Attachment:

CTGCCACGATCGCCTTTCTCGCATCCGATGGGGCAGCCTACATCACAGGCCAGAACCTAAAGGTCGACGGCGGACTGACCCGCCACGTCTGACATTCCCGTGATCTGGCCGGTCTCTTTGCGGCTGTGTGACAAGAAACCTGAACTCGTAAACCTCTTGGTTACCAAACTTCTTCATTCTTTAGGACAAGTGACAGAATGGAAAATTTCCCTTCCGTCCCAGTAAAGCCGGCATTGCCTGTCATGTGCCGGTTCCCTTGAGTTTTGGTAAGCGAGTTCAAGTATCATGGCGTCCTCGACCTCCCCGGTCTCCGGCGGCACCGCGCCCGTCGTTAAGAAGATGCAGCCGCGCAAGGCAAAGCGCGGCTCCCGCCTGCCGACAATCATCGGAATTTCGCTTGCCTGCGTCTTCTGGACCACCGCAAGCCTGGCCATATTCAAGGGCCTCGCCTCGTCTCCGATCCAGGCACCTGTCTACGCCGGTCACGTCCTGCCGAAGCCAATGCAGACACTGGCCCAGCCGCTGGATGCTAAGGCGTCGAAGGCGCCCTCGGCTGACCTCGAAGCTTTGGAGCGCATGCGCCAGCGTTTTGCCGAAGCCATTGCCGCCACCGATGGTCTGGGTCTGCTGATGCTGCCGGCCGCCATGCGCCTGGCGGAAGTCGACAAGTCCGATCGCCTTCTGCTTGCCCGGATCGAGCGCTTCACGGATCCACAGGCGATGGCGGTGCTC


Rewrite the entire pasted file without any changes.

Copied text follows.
CTGCCACGATCGCCTTTCTCGCATCCGATGGGGCAGCCTACATCACAGGCCAGAACCTAAAGGTCGACGGCGGACTGACCCGCCACGTCTGACATTCCCGTGATCTGGCCGGTCTCTTTGCGGCTGTGTGACAAGAAACCTGAACTCGTAAACCTCTTGGTTACCAAACTTCTTCATTCTTTAGGACAAGTGACAGAATGGAAAATTTCCCTTCCGTCCCAGTAAAGCCGGCATTGCCTGTCATGTGCCGGTTCCCTTGAGTTTTGGTAAGCGAGTTCAAGTATCATGGCGTCCTCGACCTCCCCGGTCTCCGGCGGCACCGCGCCCGTCGTTAAGAAGATGCAGCCGCGCAAGGCAAAGCGCGGCTCCCGCCTGCCGACAATCATCGGAATTTCGCTTGCCTGCGTCTTCTGGACCACCGCAAGCCTGGCCATATTCAAGGGCCTCGCCTCGTCTCCGATCCAGGCACCTGTCTACGCCGGTCACGTCCTGCCGAAGCCAATGCAGACACTGGCCCAGCCGCTGGATGCTAAGGCGTCGAAGGCGCCCTCGGCTGACCTCGAAGCTTTGGAGCGCATGCGCCAGCGTTTTGCCGAAGCCATTGCCGCCACCGATGGTCTGGGTCTGCTGATGCTGCCGGCCGCCATGCGCCTGGCGGAAGTCGACAAGTCCGATCGCCTTCTGCTTGCCCGGATCGAGCGCTTCACGGATCCACAGGCGATGGCGGTGCTC